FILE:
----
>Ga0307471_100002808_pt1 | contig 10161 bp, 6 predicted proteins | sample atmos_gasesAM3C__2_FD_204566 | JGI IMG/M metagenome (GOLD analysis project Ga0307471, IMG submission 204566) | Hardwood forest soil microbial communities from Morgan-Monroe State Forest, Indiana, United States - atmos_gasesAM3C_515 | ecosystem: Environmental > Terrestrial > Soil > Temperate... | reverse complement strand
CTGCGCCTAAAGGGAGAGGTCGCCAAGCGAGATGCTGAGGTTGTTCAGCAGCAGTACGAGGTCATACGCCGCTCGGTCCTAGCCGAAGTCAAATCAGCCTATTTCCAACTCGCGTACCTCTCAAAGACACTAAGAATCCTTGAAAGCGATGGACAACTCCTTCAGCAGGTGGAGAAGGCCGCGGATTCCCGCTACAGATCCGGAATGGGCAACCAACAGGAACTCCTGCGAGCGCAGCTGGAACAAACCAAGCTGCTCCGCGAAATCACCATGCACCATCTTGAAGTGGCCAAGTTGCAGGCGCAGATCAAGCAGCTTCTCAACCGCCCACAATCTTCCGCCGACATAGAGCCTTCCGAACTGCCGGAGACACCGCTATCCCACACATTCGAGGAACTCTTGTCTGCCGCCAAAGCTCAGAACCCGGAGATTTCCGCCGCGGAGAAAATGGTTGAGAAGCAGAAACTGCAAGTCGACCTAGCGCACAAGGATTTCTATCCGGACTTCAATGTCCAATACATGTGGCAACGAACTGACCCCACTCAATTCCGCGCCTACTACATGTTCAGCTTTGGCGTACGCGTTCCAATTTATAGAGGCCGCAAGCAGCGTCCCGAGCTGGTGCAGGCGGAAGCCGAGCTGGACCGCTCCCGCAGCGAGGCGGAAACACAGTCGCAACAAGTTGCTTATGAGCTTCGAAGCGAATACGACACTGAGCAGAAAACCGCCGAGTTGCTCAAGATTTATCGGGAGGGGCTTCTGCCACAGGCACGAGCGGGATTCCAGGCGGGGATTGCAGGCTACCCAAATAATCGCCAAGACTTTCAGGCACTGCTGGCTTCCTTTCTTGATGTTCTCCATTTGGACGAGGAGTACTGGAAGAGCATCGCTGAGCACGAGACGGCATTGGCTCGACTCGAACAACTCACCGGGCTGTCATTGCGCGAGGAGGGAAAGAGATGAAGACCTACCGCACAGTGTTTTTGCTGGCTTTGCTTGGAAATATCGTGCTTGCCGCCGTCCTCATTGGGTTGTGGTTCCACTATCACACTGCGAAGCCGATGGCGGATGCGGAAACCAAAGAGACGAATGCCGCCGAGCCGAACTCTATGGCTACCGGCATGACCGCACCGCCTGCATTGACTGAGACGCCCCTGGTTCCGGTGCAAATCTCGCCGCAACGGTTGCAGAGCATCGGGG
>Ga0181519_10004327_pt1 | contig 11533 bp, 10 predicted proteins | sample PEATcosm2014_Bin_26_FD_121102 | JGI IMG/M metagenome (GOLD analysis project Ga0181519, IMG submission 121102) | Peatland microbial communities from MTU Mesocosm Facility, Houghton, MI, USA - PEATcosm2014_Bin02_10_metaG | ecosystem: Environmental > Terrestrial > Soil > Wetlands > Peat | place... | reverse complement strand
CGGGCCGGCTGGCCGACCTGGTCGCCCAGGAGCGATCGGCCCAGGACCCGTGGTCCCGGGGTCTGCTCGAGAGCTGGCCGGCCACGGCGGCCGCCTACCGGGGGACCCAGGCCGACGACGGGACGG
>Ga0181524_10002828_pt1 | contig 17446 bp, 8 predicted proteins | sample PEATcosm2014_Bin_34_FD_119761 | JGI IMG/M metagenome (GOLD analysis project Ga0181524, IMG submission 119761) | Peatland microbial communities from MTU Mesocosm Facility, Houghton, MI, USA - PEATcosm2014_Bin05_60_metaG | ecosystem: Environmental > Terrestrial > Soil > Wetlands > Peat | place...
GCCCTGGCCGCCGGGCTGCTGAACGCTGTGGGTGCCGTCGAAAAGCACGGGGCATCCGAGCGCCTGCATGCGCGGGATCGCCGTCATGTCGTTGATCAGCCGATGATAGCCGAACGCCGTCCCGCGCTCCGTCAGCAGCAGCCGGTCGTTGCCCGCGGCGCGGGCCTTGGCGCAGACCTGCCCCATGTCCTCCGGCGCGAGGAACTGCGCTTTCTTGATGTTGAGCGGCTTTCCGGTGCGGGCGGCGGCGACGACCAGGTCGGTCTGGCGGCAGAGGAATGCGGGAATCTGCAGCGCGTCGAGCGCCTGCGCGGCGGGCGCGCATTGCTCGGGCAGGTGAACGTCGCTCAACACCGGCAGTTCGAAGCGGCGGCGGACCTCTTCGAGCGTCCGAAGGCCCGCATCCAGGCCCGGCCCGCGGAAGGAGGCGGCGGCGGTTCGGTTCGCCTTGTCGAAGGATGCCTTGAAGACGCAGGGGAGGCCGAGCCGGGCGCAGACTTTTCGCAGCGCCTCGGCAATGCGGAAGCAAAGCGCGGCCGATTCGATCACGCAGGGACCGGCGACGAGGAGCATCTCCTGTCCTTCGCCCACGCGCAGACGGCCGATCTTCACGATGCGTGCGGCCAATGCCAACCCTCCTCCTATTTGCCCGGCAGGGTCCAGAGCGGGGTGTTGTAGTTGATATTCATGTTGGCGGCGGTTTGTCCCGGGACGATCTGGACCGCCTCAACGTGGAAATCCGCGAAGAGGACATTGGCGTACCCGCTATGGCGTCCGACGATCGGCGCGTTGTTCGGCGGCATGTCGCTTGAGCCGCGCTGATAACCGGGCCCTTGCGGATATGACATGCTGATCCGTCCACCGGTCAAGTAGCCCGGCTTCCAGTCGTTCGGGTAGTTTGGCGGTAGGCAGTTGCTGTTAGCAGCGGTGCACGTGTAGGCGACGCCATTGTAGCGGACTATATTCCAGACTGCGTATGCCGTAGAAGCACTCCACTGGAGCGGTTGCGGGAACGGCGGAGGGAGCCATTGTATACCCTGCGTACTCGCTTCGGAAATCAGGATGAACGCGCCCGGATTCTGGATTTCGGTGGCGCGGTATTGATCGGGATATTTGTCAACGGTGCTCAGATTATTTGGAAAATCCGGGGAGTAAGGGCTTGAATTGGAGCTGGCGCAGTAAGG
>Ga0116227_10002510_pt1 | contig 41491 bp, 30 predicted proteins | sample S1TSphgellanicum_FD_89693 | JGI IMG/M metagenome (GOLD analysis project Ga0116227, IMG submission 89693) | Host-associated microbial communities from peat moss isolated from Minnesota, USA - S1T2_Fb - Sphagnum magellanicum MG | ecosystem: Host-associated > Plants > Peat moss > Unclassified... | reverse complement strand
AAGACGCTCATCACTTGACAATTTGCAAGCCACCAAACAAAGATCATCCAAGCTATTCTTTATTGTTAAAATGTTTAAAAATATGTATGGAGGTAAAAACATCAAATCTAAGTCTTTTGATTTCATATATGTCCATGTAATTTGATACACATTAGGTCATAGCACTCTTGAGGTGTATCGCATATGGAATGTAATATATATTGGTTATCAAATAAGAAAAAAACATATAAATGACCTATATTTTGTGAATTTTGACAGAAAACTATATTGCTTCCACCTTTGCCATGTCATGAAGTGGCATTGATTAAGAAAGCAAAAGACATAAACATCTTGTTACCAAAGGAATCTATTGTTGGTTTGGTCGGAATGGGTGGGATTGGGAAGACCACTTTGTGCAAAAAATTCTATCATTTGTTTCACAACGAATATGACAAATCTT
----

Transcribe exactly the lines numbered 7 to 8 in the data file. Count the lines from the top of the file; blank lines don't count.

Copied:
>Ga0116227_10002510_pt1 | contig 41491 bp, 30 predicted proteins | sample S1TSphgellanicum_FD_89693 | JGI IMG/M metagenome (GOLD analysis project Ga0116227, IMG submission 89693) | Host-associated microbial communities from peat moss isolated from Minnesota, USA - S1T2_Fb - Sphagnum magellanicum MG | ecosystem: Host-associated > Plants > Peat moss > Unclassified... | reverse complement strand
AAGACGCTCATCACTTGACAATTTGCAAGCCACCAAACAAAGATCATCCAAGCTATTCTTTATTGTTAAAATGTTTAAAAATATGTATGGAGGTAAAAACATCAAATCTAAGTCTTTTGATTTCATATATGTCCATGTAATTTGATACACATTAGGTCATAGCACTCTTGAGGTGTATCGCATATGGAATGTAATATATATTGGTTATCAAATAAGAAAAAAACATATAAATGACCTATATTTTGTGAATTTTGACAGAAAACTATATTGCTTCCACCTTTGCCATGTCATGAAGTGGCATTGATTAAGAAAGCAAAAGACATAAACATCTTGTTACCAAAGGAATCTATTGTTGGTTTGGTCGGAATGGGTGGGATTGGGAAGACCACTTTGTGCAAAAAATTCTATCATTTGTTTCACAACGAATATGACAAATCTT